In this present study, the natural occurring switchgrass (SG) is used as a reinforcement in the epoxy resin. The obtained SG is cut into small sizes with dimension ranging between 2 and 5 cm and without any chemical treatment is directly reinforced in epoxy resin at different weight fractions, to prepare lightweight composites. The SG-epoxy composites show 50% and 28.5% increase in tensile modulus and strength respectively. These modified properties of SG-epoxy composites have the potential for further use as a structural composite.
In the present era, lightweight composites are in great demand in various applications such as automobile, aerospace, as well as in recreational industries to enhance the efficiency and performance. Conventional carbon-based fillers including carbon nanotube [1,2], graphene , POSS [4-6] shows modification in epoxy-based composites, however, these fillers are expensive and hazardous to the environment. Recently, researchers are modifying composites using naturally occurring biodegradable materials such as jute or flax [7-12]. However, the cost of these materials is high thereby limiting the supply of these materials. In contrast, switchgrass (SG) is a self-seeding crop that can grow on small lands and also it requires low-input in terms of water and fertilizer to grow [13,14]. The advantage of using SG include less production costs and development of environmentally friendly products. There are only few studies where composites are reinforced with SG or where SG was used as a filler to enhance the properties of polypropylene .
The objective of this study is to employ untreated SG as a reinforcement in epoxy composites and to study its influence on the mechanical properties.
SG was obtained from a research field at the University of Tulsa Campus. SG stems were manually separated from the mature crops. The stem was cut in the size between 2-5 cm. The tensile properties of regular SG is given below:
Tensile strength: 105 ± 21.2 MPa
Tensile modulus: 17.2 ± 2.6 GPa
EPON 828, a diglycidyl ether bisphenol A based resin, and EPIKURE 3115, a polyamide based, curing agent was procured from Hexion (Houston, TX, USA).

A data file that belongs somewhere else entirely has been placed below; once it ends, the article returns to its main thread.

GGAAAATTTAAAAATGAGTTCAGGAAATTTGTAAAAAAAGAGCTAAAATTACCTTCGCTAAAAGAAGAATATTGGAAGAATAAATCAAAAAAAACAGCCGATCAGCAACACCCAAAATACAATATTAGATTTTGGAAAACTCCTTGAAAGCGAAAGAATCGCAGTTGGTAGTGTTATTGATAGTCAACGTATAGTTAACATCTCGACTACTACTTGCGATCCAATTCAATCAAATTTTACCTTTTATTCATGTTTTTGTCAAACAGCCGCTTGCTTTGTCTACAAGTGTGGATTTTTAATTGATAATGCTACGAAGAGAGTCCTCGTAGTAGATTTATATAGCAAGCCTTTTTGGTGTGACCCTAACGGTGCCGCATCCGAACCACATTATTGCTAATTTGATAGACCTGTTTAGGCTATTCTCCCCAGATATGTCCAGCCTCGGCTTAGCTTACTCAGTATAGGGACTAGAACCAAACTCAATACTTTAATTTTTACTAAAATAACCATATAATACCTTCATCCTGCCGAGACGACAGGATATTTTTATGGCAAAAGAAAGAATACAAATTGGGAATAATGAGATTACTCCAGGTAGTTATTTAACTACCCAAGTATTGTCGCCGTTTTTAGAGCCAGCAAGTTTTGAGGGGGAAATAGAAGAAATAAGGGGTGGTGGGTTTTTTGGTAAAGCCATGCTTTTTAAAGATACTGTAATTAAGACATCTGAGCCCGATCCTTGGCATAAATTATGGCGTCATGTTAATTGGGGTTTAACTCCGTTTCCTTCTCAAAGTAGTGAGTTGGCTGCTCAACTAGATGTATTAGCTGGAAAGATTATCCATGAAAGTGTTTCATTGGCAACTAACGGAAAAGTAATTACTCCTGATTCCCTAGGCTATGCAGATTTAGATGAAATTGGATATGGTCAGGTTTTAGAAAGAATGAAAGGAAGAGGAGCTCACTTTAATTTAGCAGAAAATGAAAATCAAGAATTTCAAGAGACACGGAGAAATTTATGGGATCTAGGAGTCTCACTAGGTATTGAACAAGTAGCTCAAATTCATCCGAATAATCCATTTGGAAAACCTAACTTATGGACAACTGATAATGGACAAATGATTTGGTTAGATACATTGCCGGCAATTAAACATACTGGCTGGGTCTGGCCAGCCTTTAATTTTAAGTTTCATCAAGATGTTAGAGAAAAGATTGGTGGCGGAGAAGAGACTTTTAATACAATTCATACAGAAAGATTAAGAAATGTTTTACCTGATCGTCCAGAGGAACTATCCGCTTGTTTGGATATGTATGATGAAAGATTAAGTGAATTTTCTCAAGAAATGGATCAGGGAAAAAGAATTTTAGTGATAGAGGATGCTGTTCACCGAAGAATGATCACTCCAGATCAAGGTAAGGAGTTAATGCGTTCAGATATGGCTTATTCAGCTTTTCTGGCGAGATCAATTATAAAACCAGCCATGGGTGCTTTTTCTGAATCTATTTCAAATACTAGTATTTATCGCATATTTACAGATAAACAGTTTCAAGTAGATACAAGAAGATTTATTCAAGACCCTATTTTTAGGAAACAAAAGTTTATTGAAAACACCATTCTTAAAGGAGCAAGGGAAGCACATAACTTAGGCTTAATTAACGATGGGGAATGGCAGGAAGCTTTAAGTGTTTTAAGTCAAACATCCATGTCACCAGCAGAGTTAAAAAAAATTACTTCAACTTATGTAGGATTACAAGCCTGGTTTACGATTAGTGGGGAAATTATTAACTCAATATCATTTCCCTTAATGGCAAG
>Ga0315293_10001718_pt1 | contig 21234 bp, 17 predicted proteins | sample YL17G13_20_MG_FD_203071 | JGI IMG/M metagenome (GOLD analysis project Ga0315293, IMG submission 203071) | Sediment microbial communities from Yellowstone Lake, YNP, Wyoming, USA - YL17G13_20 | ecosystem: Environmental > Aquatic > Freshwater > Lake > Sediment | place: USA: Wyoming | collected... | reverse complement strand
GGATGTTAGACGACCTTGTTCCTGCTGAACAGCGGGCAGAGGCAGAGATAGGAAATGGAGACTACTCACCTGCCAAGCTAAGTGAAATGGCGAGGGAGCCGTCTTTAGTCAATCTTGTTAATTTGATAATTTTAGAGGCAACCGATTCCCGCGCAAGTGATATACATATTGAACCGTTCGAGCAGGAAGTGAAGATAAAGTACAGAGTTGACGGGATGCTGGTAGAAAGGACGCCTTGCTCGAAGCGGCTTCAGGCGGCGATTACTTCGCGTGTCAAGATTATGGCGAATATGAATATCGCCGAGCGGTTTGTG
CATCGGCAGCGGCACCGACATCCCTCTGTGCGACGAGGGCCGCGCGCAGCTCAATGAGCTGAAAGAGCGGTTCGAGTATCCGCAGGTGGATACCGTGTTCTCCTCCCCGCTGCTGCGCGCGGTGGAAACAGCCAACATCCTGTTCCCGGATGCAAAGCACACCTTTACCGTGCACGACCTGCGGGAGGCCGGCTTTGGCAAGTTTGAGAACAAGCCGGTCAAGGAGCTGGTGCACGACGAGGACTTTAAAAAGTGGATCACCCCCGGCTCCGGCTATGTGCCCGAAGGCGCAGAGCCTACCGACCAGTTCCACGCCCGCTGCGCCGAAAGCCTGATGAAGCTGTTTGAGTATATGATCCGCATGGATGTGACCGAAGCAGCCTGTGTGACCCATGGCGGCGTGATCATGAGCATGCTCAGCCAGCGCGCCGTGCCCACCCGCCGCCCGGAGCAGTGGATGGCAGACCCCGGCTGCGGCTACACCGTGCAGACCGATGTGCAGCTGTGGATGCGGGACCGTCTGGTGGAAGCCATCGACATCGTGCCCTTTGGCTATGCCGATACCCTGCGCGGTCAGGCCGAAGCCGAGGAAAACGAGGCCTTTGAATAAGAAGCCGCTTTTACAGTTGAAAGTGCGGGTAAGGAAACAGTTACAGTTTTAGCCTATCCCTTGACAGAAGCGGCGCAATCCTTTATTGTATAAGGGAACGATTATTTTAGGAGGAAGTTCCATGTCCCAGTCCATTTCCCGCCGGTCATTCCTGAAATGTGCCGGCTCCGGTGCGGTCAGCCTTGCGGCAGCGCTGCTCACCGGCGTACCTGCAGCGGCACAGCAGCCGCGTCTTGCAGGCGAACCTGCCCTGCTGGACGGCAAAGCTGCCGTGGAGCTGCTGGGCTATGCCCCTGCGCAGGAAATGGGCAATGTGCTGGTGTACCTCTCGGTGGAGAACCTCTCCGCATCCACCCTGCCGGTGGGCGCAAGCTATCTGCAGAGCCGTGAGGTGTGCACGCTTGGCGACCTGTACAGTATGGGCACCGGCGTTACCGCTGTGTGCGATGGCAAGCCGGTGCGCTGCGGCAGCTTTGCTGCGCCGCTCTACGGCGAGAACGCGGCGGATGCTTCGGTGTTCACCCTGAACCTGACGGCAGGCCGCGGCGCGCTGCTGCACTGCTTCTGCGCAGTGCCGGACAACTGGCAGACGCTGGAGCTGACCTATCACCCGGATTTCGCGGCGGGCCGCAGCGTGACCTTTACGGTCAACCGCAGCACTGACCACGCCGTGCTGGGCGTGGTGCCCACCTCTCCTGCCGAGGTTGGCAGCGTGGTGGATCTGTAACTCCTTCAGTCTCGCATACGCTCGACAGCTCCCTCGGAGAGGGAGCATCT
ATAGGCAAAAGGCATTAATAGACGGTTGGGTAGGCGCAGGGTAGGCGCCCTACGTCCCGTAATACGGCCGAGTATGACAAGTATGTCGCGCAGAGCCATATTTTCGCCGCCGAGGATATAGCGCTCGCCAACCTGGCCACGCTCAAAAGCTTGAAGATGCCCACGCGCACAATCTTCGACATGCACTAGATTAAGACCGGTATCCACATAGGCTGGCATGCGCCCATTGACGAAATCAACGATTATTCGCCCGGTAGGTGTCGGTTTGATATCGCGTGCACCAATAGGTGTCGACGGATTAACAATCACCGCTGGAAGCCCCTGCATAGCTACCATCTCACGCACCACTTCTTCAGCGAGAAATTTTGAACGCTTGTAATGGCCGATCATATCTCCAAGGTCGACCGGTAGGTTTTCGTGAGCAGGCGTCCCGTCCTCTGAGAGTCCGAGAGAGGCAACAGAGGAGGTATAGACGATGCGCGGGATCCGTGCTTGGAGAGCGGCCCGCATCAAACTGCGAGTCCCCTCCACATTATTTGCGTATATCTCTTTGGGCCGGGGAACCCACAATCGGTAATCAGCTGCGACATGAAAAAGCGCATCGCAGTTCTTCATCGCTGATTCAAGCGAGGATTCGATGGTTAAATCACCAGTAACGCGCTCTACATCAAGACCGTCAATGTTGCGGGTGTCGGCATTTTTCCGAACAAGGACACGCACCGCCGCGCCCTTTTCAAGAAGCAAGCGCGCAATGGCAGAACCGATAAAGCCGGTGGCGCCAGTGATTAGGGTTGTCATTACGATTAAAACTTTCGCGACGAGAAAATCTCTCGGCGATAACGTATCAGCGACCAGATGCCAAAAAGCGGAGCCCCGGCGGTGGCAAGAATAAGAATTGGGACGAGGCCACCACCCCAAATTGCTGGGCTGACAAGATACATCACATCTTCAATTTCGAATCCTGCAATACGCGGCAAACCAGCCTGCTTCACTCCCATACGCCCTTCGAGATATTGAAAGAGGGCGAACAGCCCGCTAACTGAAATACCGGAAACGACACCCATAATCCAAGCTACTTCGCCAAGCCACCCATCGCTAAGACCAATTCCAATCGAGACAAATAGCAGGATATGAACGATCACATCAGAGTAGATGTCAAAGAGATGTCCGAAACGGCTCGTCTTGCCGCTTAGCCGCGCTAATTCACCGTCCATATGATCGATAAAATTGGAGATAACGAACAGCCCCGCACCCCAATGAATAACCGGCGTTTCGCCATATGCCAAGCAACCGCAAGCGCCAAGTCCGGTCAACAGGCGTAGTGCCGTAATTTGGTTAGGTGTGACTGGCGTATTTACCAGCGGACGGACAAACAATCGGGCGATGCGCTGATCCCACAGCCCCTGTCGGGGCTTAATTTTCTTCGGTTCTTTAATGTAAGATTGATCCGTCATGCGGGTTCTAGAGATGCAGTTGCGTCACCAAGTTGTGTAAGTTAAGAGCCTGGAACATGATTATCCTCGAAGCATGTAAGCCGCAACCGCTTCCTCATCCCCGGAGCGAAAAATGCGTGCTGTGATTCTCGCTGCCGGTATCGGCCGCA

Mixing of epoxy resin and SG were carried out in a magnetic stirrer at 50°C at 200 rpm for 12 hr. The mixture was then cooled to room temperature and stoichiometric amount of amine-based curing agent (by 120% wt. of epoxy) was added followed by mixing for an additional 10 min. The mixture was then placed in a vacuum chamber for 15 minutes to remove gas bubbles hat may be introduced during mixing. Thereafter, the mixture was poured into an aluminum mold for casting, and cured at 100 C for 1 hr. The wt.% of SG in the epoxy resin varied from 0 to 25 wt.%. The same procedure was used for preparing neat epoxy for comparison.
The elastic modulus of the SG–epoxy nanocomposites was determined as per ASTM D–638 . Samples were machined from cast plate with nominal dimension for Type 1 as per ASTM standard. Extensometer was placed within the gauge length to record the accurate strain measurement. Specimens were loaded in a displacement-controlled mode until failure, where the point of failure was identified from the peak load, P. The elastic modulus was determined from the stress-strain curve.
Results and Discussion
As shown in (Figure 1) we can clearly observe that inclusion of switchgrass increases the tensile strength. This increase in the strength is due to the higher elastic strength of SG compared to neat epoxy. The maximum value of strength was observed at 10 wt.% SG inclusion with an increase of 28.5% compared to epoxy resin. However, with increase in the value of SG in the epoxy resin the density of void increases due to lack of affinity between epoxy resin and SG. This increase in the void deteriorates the composites hence reduces the tensile strength.
(Figure 2) illustrates the change in elastic modulus with the inclusion of SG at different wt. fractions. This is due to the higher modulus value of SG stem. We observed that 10wt. % of SG reinforcement increases the modulus value by 50 % compared to neat epoxy. Nonetheless, increasing the SG content more than 10 wt. % deteriorates the material and hence reduction in the modulus value was observed.
In this study we have used natural occurring fiber, switchgrass, as the reinforcement in epoxy composites. We have cut the grass into small size of 2-5 mm using precision cutter. The reinforcement of SG shows increase in the value of tensile strength and modulus by 28.5% and 50%, respectively, compared to the neat resin at 10 wt.% inclusion. This increase in the tensile value is due to the higher tensile strength and modulus of the SG. Results shows that these naturally occurring inexpensive fiber can be used in composite to modify the properties for applications in various fields. Further investigation on chemical treatment of these SG is required to enhance its affinity with the epoxy resin and for further improvement in the properties.
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